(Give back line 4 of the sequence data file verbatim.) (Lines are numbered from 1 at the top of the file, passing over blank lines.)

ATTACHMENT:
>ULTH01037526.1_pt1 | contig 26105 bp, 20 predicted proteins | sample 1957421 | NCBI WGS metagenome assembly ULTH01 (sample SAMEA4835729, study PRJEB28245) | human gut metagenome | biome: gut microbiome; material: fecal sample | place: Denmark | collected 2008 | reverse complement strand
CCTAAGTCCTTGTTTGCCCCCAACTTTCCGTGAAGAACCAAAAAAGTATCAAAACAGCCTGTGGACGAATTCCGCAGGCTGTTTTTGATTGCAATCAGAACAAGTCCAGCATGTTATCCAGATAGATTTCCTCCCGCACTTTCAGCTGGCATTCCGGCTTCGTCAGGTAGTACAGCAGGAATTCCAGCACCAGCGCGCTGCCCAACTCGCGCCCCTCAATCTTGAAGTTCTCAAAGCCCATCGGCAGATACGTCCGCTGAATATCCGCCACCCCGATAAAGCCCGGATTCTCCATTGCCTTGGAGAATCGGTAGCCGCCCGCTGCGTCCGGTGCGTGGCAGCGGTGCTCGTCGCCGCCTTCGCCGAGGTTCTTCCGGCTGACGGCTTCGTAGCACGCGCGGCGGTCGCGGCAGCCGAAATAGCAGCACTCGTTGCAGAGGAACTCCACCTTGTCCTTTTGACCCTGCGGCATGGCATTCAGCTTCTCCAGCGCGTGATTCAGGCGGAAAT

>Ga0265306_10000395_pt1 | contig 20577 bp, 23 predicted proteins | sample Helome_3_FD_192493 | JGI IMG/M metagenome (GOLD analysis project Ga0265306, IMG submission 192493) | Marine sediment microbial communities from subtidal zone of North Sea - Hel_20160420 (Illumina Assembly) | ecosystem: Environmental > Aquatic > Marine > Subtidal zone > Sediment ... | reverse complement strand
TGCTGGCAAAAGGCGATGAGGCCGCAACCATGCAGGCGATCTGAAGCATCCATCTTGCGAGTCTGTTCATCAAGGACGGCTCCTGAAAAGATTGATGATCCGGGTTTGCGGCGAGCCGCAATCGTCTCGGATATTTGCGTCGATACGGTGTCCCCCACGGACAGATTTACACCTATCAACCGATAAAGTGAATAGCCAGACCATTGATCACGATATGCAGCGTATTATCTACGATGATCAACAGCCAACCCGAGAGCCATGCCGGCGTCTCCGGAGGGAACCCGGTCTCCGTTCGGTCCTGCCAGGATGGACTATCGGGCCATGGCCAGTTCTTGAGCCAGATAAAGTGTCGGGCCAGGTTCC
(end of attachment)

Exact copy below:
TGCTGGCAAAAGGCGATGAGGCCGCAACCATGCAGGCGATCTGAAGCATCCATCTTGCGAGTCTGTTCATCAAGGACGGCTCCTGAAAAGATTGATGATCCGGGTTTGCGGCGAGCCGCAATCGTCTCGGATATTTGCGTCGATACGGTGTCCCCCACGGACAGATTTACACCTATCAACCGATAAAGTGAATAGCCAGACCATTGATCACGATATGCAGCGTATTATCTACGATGATCAACAGCCAACCCGAGAGCCATGCCGGCGTCTCCGGAGGGAACCCGGTCTCCGTTCGGTCCTGCCAGGATGGACTATCGGGCCATGGCCAGTTCTTGAGCCAGATAAAGTGTCGGGCCAGGTTCC